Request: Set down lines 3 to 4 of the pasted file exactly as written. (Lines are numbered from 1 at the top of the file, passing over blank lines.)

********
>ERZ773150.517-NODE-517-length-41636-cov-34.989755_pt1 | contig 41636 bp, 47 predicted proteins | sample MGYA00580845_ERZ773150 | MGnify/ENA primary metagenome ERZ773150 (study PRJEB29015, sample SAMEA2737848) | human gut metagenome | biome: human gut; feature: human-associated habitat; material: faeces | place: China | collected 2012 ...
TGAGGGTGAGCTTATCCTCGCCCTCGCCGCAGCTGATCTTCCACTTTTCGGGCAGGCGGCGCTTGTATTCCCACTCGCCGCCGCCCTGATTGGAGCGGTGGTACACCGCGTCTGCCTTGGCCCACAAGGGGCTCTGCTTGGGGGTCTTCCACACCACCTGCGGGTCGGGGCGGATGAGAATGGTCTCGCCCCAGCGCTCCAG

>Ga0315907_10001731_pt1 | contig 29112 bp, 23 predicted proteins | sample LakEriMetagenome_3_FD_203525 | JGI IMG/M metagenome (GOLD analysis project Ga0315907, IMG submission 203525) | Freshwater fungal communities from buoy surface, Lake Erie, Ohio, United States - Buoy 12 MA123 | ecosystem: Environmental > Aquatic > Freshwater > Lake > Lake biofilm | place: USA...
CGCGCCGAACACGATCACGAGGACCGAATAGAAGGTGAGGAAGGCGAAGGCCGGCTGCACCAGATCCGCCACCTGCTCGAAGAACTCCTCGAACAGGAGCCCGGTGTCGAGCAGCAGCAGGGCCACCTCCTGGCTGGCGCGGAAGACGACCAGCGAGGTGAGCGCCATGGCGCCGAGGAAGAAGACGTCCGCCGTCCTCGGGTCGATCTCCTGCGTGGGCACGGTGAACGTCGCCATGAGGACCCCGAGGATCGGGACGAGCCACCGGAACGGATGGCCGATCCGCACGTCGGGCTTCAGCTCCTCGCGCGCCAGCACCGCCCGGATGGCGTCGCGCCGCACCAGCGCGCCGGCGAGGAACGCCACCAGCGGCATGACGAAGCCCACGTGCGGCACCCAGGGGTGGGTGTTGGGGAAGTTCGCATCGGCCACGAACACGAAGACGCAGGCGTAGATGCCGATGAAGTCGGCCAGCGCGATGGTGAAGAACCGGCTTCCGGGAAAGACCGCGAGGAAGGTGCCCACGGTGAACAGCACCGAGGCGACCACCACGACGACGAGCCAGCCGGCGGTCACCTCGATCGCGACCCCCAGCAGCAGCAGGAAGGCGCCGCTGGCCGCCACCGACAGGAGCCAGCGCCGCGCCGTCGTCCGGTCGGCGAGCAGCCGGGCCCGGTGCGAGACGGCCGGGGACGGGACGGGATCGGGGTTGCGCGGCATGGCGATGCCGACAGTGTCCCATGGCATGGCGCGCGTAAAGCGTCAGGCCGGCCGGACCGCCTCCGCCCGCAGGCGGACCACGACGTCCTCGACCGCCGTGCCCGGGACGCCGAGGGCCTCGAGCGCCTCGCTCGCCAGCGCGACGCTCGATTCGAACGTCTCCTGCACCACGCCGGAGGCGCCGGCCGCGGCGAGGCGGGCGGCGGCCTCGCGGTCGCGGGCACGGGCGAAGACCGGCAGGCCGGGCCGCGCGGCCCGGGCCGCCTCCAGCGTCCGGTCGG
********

>Ga0315907_10001731_pt1 | contig 29112 bp, 23 predicted proteins | sample LakEriMetagenome_3_FD_203525 | JGI IMG/M metagenome (GOLD analysis project Ga0315907, IMG submission 203525) | Freshwater fungal communities from buoy surface, Lake Erie, Ohio, United States - Buoy 12 MA123 | ecosystem: Environmental > Aquatic > Freshwater > Lake > Lake biofilm | place: USA...
CGCGCCGAACACGATCACGAGGACCGAATAGAAGGTGAGGAAGGCGAAGGCCGGCTGCACCAGATCCGCCACCTGCTCGAAGAACTCCTCGAACAGGAGCCCGGTGTCGAGCAGCAGCAGGGCCACCTCCTGGCTGGCGCGGAAGACGACCAGCGAGGTGAGCGCCATGGCGCCGAGGAAGAAGACGTCCGCCGTCCTCGGGTCGATCTCCTGCGTGGGCACGGTGAACGTCGCCATGAGGACCCCGAGGATCGGGACGAGCCACCGGAACGGATGGCCGATCCGCACGTCGGGCTTCAGCTCCTCGCGCGCCAGCACCGCCCGGATGGCGTCGCGCCGCACCAGCGCGCCGGCGAGGAACGCCACCAGCGGCATGACGAAGCCCACGTGCGGCACCCAGGGGTGGGTGTTGGGGAAGTTCGCATCGGCCACGAACACGAAGACGCAGGCGTAGATGCCGATGAAGTCGGCCAGCGCGATGGTGAAGAACCGGCTTCCGGGAAAGACCGCGAGGAAGGTGCCCACGGTGAACAGCACCGAGGCGACCACCACGACGACGAGCCAGCCGGCGGTCACCTCGATCGCGACCCCCAGCAGCAGCAGGAAGGCGCCGCTGGCCGCCACCGACAGGAGCCAGCGCCGCGCCGTCGTCCGGTCGGCGAGCAGCCGGGCCCGGTGCGAGACGGCCGGGGACGGGACGGGATCGGGGTTGCGCGGCATGGCGATGCCGACAGTGTCCCATGGCATGGCGCGCGTAAAGCGTCAGGCCGGCCGGACCGCCTCCGCCCGCAGGCGGACCACGACGTCCTCGACCGCCGTGCCCGGGACGCCGAGGGCCTCGAGCGCCTCGCTCGCCAGCGCGACGCTCGATTCGAACGTCTCCTGCACCACGCCGGAGGCGCCGGCCGCGGCGAGGCGGGCGGCGGCCTCGCGGTCGCGGGCACGGGCGAAGACCGGCAGGCCGGGCCGCGCGGCCCGGGCCGCCTCCAGCGTCCGGTCGG